Art

The art of the first Christians in the Roman Catacombs

Thu 16 Apr 2020

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Painting in the dark: the art of the first Christians in the Roman Catacombs

The catacombs are the famous underground cemeteries where the first Christians used to bury their dead. Often consisting in several kilometers of galleries, nowadays the catacombs are mostly famous for their creepiest features: the darkness of their labyrinthine tunnels and the thousands of graves carved into the rock - where you can still occasionally see some ancient bones.

Roman Catacombs: the history

But the catacombs are so much more than this: they stand as a testimony to the faith of the very first Christians, who sought to immortalize their favorite passages of the Bible in beautiful fresco paintings that we can still admire in the decorations of the so called cubicula.

 

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The cubicula (literally "rooms") are the funeral chapels that we often encounter when we visit the catacombs. These special rooms, deeply excavated from the rock, were probably more expensive than the other areas of the catacombs - their floors were often paved with marble (such as in the so-called Cubicula of the Sacraments in the catacomb of St. Calixtus), whilst paintings embellished the walls; even the graves themselves were often elaborately designed, complete with arches.

It is in these beautiful chapels that we find the most significant paintings, amongst the most ancient in the entire history of Christianity. But what can we see in these very first Christian images? What do they depict?

Given the peculiar nature of the catacombs, one might expect to find dark and funereal images, referring to ideas of death and grief; interestingly enough, however, it is quite the opposite. The walls of the catacombs were often painted in white, to help reflect and amplify the scarce light of the torches lit by occasional visitors, and amongst the paintings we often find plants, flowers and birds. Communicating a sense of peace and tranquility, they probably allude to the bliss of souls living their eternal life in Paradise, surrounded by every possible delight.

Catacombs Rome: the paintings of the first Christians

Among the paintings that we find in the catacombs, many are inspired from the Gospel, as well as episodes of the Old Testament: interestingly enough, some specific stories are widely diffused in the catacombs, which tells us that they were particularly popular with members of the Christian community of that time.

We often find the story of Jonas, the prophet who tried to escape the will of God but ended up being thrown overboard by the sailors of his ship. He was then miraculously saved by a sea monster that swallowed him, and eventually vomited him out on the shores of Niniveh - exactly where God had wanted him to go in the first place.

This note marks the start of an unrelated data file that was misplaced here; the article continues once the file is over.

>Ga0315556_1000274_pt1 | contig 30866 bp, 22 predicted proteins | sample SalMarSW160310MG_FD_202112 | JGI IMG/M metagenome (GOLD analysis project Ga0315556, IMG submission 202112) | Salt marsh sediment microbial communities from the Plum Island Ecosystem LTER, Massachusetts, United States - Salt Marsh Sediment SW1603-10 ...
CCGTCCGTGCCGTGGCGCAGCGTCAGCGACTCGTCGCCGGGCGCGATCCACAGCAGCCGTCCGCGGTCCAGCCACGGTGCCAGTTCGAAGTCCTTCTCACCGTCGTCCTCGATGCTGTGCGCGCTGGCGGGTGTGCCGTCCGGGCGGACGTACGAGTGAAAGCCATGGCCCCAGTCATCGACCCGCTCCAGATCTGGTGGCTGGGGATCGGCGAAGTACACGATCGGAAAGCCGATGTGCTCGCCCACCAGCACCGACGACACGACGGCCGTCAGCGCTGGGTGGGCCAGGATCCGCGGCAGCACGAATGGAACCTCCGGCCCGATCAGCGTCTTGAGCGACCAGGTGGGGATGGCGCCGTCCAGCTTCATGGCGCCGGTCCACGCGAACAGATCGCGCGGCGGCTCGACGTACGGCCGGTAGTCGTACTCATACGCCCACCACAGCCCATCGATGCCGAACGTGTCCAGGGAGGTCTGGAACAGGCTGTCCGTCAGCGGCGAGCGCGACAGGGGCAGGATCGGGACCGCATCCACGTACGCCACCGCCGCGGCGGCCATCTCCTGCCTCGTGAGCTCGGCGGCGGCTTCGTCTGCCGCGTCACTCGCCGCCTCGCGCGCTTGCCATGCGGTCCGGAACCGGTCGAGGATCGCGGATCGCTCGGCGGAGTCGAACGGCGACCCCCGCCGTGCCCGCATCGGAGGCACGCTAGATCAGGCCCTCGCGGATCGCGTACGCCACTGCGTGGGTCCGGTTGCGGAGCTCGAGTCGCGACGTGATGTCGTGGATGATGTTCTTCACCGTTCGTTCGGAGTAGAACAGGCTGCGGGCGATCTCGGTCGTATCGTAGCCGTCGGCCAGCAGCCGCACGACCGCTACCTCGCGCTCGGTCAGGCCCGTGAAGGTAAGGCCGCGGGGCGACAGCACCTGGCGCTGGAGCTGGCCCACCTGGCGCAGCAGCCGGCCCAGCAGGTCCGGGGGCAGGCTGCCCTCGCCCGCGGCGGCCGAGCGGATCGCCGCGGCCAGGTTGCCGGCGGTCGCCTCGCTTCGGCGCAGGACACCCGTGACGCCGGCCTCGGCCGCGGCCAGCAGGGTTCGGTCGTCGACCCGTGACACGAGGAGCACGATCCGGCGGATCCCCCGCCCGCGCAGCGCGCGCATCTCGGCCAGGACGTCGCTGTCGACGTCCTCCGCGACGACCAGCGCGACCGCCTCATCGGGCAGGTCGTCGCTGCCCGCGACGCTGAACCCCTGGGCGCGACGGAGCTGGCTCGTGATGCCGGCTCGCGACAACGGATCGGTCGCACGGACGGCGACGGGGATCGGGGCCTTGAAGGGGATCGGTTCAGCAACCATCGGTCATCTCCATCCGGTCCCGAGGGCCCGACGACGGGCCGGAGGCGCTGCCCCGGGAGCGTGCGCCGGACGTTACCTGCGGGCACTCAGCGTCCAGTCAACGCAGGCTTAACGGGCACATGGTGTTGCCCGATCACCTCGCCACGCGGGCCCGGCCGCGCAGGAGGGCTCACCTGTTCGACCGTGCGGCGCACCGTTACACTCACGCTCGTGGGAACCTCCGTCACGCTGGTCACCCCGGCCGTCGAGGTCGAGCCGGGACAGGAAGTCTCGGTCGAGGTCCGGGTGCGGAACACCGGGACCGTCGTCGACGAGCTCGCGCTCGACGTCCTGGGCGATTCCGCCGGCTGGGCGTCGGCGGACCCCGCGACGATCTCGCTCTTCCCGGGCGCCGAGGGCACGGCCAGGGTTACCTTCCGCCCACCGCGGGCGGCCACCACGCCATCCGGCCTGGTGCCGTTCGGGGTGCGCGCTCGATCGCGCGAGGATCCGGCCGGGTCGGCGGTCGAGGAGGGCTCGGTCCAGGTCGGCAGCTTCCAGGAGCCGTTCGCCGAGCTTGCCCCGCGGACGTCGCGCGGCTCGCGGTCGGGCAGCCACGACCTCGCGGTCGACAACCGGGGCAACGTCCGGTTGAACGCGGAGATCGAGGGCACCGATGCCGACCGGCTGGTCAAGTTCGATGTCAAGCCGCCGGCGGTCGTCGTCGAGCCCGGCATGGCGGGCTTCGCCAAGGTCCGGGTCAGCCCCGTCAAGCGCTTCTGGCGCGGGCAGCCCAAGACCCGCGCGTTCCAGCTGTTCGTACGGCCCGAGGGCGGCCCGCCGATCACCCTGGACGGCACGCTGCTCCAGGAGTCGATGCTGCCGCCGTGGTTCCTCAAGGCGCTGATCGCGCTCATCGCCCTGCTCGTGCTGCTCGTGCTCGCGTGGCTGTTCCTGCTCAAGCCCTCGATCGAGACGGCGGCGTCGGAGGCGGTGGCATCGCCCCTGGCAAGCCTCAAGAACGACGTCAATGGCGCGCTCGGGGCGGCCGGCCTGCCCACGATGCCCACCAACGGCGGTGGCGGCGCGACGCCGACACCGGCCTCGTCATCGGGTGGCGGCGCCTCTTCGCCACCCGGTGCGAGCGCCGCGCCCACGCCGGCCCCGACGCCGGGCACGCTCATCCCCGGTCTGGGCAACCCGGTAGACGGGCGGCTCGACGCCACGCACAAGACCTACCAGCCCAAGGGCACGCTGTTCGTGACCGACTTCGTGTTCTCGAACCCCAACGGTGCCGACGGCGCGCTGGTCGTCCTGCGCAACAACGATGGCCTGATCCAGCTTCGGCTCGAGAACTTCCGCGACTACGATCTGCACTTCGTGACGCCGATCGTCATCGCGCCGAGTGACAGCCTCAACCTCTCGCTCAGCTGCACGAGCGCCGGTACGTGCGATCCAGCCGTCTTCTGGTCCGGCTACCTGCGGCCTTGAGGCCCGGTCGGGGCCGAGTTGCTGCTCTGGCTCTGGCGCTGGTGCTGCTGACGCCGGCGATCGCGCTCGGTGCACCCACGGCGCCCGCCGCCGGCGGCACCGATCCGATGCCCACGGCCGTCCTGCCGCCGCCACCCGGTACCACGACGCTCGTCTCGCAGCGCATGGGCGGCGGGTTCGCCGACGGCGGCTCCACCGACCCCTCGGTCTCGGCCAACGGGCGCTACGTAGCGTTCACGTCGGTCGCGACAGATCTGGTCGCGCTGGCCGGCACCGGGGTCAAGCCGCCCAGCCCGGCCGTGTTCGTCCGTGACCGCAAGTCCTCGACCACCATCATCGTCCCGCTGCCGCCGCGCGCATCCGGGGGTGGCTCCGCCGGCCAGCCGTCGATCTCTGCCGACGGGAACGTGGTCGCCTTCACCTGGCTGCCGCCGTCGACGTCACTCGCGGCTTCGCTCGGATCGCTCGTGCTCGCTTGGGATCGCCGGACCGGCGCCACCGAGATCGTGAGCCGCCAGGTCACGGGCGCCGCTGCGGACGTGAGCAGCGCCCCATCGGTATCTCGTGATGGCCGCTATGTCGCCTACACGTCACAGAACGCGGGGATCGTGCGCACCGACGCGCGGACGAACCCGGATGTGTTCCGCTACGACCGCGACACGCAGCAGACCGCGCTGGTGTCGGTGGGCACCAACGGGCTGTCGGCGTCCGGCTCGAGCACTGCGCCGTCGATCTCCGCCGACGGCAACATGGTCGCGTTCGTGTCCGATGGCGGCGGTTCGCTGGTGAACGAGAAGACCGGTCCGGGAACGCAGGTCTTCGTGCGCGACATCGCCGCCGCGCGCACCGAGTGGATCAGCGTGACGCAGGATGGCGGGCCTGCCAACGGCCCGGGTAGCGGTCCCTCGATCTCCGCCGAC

Another popular painting that we often see in the catacombs is the story of Daniel in the lions' den: Daniel is usually depicted as a young man standing between two harmless lions, in the act of thanking God for saving his life.

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In our wanderings through the tunnels, we often encounter also the story of Noah: it might be hard to recognize him at first glance, as he is often - very naïvely - depicted standing in a tiny little square box, which is supposed to represent the Ark.

While these were the most popular stories from the Old Testament, the first Christian artists also found inspiration in the Gospel, as it's proven by the many paintings featuring the miracles of Jesus, such as the resurrection of Lazarus, the healing of the paralytic or the multiplication of the loaves and fishes.

The beautiful paintings we see in the catacombs clearly show that these were by far the favorite stories of the early Christians: but what do they have in common, why did they chose them?

All these stories carry a message of hope in God's plan of salvation: with these paintings, the Christians of nearly 2,000 years ago simply wished to surround themselves with episodes of salvation, firmly believing that God would save them just like He did with Daniel, Lazarus, the paralytic and Noah. For us today, walking through the Catacombs is like taking a journey through a beautiful and colorful Bible painted on the rock. At once places of darkness and light, the Catacombs are without doubt amongst the most fascinating sites in all of Rome!

If you’d like to explore the fascinating Roman Catacombs and other early Christian sites buried deep within the bedrock of the Eternal City, check out our award-winning Underground Rome tour!

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